KL: I looked down at my phone one day--I think I was setting a reminder for Trader Joe's--and I was like, wow, the answer is here right in front of me. Basically, any time I get any sort of idea, I'll put it in Reminders with a sort of short hand code before the note itself. Like I'll say "Patreon: writing lessons I've learned" or "WTLGO: Nikki backstory inconsistent with present day character." Then when I sit down to write, I'll start by reviewing any notes or prompts from my Reminders.
BM: I like the shorthand! I may have to steal that.
KL: Ok your turn--how did you come about using Reminders? How do you use it?
BM: I just use it for its intended function. I put tasks in there and set notifications as needed. And I make sure the badge icon is on, because that nags me to actually check it and take care of my incomplete tasks.
KL: It's funny how we sort of have to set traps for ourselves.
BM: Yes! A lot of my productivity involves tricking myself in some way. I make a playlist for each novel and only listen to that podcast while I work on the book. So when I start that playlist, I know it's time to get to work
KL: Ahh yes I do something similar. Do you ever feel like music and writing kind of work in tandem as you work?
BM: Oh yes! Each novel has a specific mood and atmosphere, as does the respective playlist so I totally agree with that. Pinterest helps a lot too.
KL: Do you do establish these mood boards/playlists as part of your pre-write process? Or is it more something you do as you're writing?
BM: A little bit of both! I usually create them as I'm brainstorming and outlining and then add to them as I go.
KL: So you're more of a plotter than a pantser?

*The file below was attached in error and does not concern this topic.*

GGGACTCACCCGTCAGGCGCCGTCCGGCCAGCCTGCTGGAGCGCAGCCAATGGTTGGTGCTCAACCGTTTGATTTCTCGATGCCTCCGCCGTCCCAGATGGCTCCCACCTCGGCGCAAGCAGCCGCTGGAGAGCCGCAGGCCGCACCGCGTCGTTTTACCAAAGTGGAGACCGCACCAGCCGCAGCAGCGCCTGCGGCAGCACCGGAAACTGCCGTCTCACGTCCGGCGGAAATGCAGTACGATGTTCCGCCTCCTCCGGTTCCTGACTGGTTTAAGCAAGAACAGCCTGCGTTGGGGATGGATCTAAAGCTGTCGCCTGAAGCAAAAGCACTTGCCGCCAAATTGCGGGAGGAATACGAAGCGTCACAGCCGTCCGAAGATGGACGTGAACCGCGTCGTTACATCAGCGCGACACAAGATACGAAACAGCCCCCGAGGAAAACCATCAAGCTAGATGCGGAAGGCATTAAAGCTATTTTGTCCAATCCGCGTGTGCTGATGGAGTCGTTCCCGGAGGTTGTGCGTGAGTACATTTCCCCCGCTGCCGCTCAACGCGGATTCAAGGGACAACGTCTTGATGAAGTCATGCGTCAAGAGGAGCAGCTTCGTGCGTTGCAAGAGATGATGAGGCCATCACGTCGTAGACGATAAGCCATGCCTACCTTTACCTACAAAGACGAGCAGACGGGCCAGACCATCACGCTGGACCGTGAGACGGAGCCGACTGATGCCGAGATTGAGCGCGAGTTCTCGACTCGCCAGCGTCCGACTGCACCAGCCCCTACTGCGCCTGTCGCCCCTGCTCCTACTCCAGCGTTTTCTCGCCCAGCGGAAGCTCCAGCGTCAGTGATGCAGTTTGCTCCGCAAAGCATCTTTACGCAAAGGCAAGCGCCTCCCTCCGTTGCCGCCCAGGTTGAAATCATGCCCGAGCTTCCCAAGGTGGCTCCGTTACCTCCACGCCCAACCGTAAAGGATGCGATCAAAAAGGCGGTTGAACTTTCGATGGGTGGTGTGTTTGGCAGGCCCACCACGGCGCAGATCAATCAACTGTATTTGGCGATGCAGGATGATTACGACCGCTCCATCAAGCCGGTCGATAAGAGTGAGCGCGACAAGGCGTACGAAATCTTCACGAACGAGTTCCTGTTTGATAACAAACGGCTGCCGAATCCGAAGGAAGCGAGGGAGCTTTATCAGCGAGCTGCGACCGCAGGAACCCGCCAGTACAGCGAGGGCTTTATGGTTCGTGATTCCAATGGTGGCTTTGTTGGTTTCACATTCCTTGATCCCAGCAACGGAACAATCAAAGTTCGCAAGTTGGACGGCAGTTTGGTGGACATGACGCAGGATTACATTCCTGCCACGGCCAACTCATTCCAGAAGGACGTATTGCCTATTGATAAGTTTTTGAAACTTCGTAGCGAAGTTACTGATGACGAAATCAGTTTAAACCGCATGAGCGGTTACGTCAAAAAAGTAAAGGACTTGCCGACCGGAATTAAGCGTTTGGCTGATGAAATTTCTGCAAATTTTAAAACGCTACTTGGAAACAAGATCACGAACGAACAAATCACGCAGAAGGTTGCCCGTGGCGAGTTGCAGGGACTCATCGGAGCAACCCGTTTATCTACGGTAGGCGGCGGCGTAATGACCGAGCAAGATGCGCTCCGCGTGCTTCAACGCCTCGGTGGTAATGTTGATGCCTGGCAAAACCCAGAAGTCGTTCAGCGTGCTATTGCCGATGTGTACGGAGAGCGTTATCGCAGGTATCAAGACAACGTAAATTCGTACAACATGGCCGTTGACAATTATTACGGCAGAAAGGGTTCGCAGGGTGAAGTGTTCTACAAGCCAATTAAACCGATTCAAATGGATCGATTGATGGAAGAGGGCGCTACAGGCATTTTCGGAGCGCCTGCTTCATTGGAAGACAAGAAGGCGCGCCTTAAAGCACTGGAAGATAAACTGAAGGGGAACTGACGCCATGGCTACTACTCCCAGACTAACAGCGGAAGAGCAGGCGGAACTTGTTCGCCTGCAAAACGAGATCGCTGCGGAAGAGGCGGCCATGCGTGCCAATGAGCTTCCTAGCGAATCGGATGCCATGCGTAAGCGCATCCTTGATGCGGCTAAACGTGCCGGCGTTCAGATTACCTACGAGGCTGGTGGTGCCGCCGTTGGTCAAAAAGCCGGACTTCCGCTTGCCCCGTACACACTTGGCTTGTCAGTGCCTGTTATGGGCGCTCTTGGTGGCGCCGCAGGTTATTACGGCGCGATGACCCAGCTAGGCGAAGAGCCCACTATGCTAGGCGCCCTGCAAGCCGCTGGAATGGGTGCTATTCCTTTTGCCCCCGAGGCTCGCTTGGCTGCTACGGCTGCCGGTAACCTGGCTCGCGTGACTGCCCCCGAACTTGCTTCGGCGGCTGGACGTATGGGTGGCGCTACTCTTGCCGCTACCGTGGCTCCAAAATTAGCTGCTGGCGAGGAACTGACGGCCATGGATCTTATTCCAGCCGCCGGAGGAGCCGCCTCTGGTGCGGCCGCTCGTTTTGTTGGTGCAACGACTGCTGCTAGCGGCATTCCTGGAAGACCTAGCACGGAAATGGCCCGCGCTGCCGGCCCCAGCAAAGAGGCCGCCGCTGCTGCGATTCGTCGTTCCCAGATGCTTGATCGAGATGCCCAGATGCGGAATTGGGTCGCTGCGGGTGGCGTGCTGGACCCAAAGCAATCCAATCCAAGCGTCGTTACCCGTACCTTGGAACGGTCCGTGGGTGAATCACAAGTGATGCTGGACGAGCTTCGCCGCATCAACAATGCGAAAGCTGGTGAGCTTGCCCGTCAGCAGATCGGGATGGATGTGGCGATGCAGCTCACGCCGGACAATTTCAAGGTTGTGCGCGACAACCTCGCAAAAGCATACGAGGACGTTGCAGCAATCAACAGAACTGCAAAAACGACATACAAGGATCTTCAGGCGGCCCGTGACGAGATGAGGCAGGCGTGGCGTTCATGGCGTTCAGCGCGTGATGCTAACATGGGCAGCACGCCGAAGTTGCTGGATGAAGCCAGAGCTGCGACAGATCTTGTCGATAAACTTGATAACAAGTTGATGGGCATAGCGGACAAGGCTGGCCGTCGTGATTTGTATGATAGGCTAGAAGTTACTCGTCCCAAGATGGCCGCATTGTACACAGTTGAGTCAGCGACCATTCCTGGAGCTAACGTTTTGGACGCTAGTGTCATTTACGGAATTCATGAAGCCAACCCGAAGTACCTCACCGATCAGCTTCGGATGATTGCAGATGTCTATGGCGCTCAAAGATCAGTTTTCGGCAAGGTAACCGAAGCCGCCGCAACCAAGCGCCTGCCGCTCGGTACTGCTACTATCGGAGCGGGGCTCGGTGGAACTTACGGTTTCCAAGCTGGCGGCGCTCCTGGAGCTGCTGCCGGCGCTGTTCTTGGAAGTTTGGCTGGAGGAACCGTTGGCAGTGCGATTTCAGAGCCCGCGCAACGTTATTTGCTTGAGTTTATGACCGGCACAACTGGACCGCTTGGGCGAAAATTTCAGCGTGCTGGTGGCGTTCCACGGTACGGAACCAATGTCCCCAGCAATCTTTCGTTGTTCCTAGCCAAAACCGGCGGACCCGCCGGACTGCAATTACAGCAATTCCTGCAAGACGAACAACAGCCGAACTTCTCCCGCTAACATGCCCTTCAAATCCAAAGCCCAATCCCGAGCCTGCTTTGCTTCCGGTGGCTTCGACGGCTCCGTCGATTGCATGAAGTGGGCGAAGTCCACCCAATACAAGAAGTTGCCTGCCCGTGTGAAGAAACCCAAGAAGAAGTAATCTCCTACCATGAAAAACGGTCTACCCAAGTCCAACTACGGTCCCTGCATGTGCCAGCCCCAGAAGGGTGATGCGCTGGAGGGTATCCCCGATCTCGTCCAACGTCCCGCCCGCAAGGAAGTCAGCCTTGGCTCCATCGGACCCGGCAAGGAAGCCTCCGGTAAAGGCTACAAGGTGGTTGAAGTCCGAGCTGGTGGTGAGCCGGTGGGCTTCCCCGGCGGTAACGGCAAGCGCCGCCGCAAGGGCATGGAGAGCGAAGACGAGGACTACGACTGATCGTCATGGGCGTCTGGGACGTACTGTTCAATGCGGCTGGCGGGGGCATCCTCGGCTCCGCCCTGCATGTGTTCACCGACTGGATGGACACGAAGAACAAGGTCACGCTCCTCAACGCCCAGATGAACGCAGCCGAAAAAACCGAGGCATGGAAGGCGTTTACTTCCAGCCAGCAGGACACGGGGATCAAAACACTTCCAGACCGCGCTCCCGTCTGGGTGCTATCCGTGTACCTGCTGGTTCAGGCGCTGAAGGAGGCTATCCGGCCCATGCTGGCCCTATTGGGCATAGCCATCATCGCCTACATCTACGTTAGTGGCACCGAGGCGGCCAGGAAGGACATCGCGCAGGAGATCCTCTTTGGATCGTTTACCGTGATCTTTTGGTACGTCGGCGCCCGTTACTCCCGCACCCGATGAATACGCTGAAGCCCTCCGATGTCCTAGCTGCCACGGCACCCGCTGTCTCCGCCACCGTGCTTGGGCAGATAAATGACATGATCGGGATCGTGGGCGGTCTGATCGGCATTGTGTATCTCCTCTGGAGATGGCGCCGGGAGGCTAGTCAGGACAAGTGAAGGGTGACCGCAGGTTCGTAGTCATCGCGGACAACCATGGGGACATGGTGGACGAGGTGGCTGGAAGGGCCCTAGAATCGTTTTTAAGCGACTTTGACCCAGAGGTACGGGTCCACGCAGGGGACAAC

BM: I'm a reluctant plotter, a converted pantser. I converted to plotting because I got sick of scrapping so much of my drafts in revisions, because the plot got all tangled and the whole thing was a mess
KL: Yuuuuup that sounds so familiar.
BM: Yes!! Have you read Take Off Your Pants?
KL: Haha no! That title is amazing!!
BM: This book changed my life omg I HIGHLY recommend it.
KL: Since we're on the topic of pre-writing and outlining, what was your process like for writing Touch? And how has the playwriting process influenced your novel writing?
BM: I came up with a VERY loose outline for TOUCH, really more bullet points of major events. I filled in the gaps as I wrote, but otherwise I didn't do too much work before. That was a couple years ago, so my process has changed a lot. And writing plays makes it easy for me to picture the scenes from my books in my head, and I think that in turn makes it feel more real to me.
KL: Totally makes sense. I tend to take a more interdisciplinary approach to writing. I get as much out of watching movies/TV, seeing plays, or reading comics as I do reading novels.
BM: Oh yes, wholeheartedly agree. I get more inspired by other people's works than I do my own though. No matter what medium or genre they're in.
KL: Touch has such a beautiful message and is expressed so elegantly as a one act--what inspired it?
BM: I was living alone in Florida when I wrote it. I had no family or friends around, and I was profoundly lonely. All I was doing was going to work and coming home each day, without much interacting with anyone. One day I realized no one had touched me in several weeks, and that realization stuck with me. Touch was born out of that realization.
KL: That's amazing--the concept and feeling really comes through in the play.
BM: Thank you! I was hoping hahaha
KL: So, I think that just about wraps up my questions. Thanks for taking the time to talk, Briana! This has been so much fun!
BM: Thank you so much, Katie!